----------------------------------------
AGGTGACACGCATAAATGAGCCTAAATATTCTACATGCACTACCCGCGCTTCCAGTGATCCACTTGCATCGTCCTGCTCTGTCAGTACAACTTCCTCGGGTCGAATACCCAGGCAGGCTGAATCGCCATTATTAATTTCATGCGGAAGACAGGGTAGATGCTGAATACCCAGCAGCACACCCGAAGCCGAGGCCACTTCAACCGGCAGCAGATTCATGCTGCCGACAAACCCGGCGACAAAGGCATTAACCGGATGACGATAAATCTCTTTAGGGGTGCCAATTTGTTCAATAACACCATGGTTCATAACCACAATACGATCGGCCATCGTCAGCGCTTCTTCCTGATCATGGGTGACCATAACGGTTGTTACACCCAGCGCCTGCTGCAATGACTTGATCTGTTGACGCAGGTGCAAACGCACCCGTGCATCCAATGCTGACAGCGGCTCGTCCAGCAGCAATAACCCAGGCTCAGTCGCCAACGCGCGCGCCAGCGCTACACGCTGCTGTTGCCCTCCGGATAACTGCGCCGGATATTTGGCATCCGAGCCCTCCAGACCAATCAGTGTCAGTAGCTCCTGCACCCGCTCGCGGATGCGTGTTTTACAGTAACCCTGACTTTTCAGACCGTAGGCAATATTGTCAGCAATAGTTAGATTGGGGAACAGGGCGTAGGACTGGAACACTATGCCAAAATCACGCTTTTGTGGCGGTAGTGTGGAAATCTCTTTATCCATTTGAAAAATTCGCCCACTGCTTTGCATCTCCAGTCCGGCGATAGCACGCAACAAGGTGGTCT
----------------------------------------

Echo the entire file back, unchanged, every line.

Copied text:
AGGTGACACGCATAAATGAGCCTAAATATTCTACATGCACTACCCGCGCTTCCAGTGATCCACTTGCATCGTCCTGCTCTGTCAGTACAACTTCCTCGGGTCGAATACCCAGGCAGGCTGAATCGCCATTATTAATTTCATGCGGAAGACAGGGTAGATGCTGAATACCCAGCAGCACACCCGAAGCCGAGGCCACTTCAACCGGCAGCAGATTCATGCTGCCGACAAACCCGGCGACAAAGGCATTAACCGGATGACGATAAATCTCTTTAGGGGTGCCAATTTGTTCAATAACACCATGGTTCATAACCACAATACGATCGGCCATCGTCAGCGCTTCTTCCTGATCATGGGTGACCATAACGGTTGTTACACCCAGCGCCTGCTGCAATGACTTGATCTGTTGACGCAGGTGCAAACGCACCCGTGCATCCAATGCTGACAGCGGCTCGTCCAGCAGCAATAACCCAGGCTCAGTCGCCAACGCGCGCGCCAGCGCTACACGCTGCTGTTGCCCTCCGGATAACTGCGCCGGATATTTGGCATCCGAGCCCTCCAGACCAATCAGTGTCAGTAGCTCCTGCACCCGCTCGCGGATGCGTGTTTTACAGTAACCCTGACTTTTCAGACCGTAGGCAATATTGTCAGCAATAGTTAGATTGGGGAACAGGGCGTAGGACTGGAACACTATGCCAAAATCACGCTTTTGTGGCGGTAGTGTGGAAATCTCTTTATCCATTTGAAAAATTCGCCCACTGCTTTGCATCTCCAGTCCGGCGATAGCACGCAACAAGGTGGTCT